With news out of Washington that Speaker John Boehner is refusing to schedule a vote on the floor of the House on comprehensive immigration reform, many are declaring immigration reform a lost cause.
That's not acceptable.
The reason lies in how important this issue is to the economy of Illinois, the Midwest, and the country as a whole. In response, a diverse coalition of leading business groups have joined together to urge our elected representatives for action on comprehensive immigration reform. We can significantly boost our economy by enacting meaningful reform.
Over the last 28 years, I not only built successful business enterprises but also advised and helped other businesses grow, create jobs, and prosper. I'm a proud member of the Illinois Business Immigrant Coalition, and I have spent the last 18 months working hard to help create solutions to fix our broken immigration system. I know a good deal when I see one, and the failure of our elected leaders to fully embrace comprehensive immigration reform speaks volumes about their fundamental blind spots as stewards of our nation's economic policies.
Fortunately, the American people recognize this need. According to a Pew Research Center Survey conducted earlier this year, 76% of Americans say people currently in the country illegally should be eligible for citizenship if they meet certain requirements.
They know that if the people who have risked everything to come here and raise a family are unable to contribute fully to our economy, it is held back.
There are 11 million people stuck in the shadows today. They are unable to take the risks most of us enjoy when it comes to owning a home, purchasing an automobile, or starting a business due to fear and limited access to capital. Last year, immigrant entrepreneurs started 28% of all new businesses despite representing just 13% of the U.S. population.
Further, we're not treating our businesses fairly in enforcing existing law. Immigration reform, by combining a path to citizenship with a crackdown on illegal hiring, will reward honest businesses and address the problem of cost cutting that leads to poor quality and dangerous conditions. Instead of hiring undocumented workers to undercut wages and drive down standards, comprehensive immigration reform will ensure workers will have full labor rights, resulting in higher wages across the board.
Comprehensive immigration reform would also allow American companies to field a diverse array of talent that no other country can match. In the economy of the twenty-first century, that's an advantage we can't afford to miss. Why would we train some of the best workers in the world at our universities and then send them back as soon as they finish their education?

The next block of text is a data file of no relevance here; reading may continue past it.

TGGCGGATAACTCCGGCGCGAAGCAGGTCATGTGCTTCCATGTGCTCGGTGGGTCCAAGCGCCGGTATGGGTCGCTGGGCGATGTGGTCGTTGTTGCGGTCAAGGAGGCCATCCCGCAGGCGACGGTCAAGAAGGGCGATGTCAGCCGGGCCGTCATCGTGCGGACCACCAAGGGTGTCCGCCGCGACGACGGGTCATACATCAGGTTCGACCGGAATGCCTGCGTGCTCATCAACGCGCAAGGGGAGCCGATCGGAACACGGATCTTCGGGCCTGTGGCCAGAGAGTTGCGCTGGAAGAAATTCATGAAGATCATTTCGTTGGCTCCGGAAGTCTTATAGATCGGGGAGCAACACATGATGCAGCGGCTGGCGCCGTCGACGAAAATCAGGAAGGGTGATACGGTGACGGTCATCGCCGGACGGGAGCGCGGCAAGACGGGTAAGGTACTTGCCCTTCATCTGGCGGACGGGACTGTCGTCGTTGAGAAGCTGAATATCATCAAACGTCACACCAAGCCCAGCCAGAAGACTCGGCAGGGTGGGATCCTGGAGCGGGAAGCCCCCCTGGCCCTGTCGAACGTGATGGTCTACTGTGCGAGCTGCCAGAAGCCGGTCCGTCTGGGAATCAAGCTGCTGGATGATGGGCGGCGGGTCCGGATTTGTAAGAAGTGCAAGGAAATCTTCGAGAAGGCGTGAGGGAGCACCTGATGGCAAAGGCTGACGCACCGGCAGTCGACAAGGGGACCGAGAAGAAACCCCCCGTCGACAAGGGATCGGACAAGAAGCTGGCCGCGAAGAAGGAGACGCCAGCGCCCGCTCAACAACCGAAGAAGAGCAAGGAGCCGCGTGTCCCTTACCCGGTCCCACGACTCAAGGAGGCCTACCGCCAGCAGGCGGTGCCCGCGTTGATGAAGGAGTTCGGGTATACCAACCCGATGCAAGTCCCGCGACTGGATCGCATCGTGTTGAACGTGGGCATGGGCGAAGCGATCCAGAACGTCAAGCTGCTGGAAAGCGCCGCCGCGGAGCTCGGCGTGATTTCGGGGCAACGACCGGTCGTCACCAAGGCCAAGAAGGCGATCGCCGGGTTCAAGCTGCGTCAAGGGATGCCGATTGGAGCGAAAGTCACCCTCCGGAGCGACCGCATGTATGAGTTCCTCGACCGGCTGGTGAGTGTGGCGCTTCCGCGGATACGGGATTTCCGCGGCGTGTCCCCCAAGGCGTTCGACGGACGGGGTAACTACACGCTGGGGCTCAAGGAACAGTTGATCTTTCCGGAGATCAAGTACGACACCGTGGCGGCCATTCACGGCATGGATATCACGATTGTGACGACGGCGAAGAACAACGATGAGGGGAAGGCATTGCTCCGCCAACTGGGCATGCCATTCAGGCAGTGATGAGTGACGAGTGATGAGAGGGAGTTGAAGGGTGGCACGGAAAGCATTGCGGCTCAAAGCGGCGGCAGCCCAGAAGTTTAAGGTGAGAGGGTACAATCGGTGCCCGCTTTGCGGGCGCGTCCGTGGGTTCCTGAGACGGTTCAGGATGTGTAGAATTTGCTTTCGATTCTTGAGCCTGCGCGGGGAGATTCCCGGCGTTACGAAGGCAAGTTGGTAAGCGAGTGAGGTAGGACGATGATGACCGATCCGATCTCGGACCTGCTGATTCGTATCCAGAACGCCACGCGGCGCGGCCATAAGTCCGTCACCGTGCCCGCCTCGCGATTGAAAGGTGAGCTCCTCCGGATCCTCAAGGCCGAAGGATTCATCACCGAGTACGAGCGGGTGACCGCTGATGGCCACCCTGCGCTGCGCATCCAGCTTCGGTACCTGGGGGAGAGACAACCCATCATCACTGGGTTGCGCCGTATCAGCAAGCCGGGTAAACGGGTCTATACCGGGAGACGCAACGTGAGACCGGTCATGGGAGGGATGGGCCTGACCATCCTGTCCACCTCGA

Finally, reform grows our economy and cuts our deficit. Studies estimate the recently passed Senate Bill would yield $1.5 trillion in increased GDP over 10 years. By creating 900,000 new jobs we might as well call comprehensive immigration reform a comprehensive jobs bill.
Those who are concerned about state and federal budget deficits will be heartened to know that, according to the Congressional Budget Office, comprehensive immigration reform would decrease the federal deficit by almost $1 trillion and increase tax revenue to the states by almost $750 billion over the next 20 years -- again good for business and for the economy.
Comprehensive immigration reform is vital to our long-term economic security. It will contribute to an efficient, consistent and reliable skilled workforce. It will benefit employers, businesses, and our state. No lawmaker in Illinois should be against this issue, especially a member of Congress who purports to care about our economy.
A discharge petition currently sits in the House of Representatives signed by 192 members of Congress. There are six members from Illinois who have not signed and every Illinois member who has should work diligently to acquire more signatures from their colleagues.
Going through the motions is not enough this time. Not now when we are 25 signatures away from a vote on the floor. Not when our economy so desperately needs a boost.
The President is right to take unilateral action to bring humanity and intelligence to the mess that Congress has left of trying to reform this system.
But he cannot do it alone. Nobody should allow immigration reform to die this year. It is too important to our economy for us to let it go. Our representatives in Illinois must step up to the plate to get this done.
John Atkinson is a resident of Burr Ridge and an executive at Willis Insurance.
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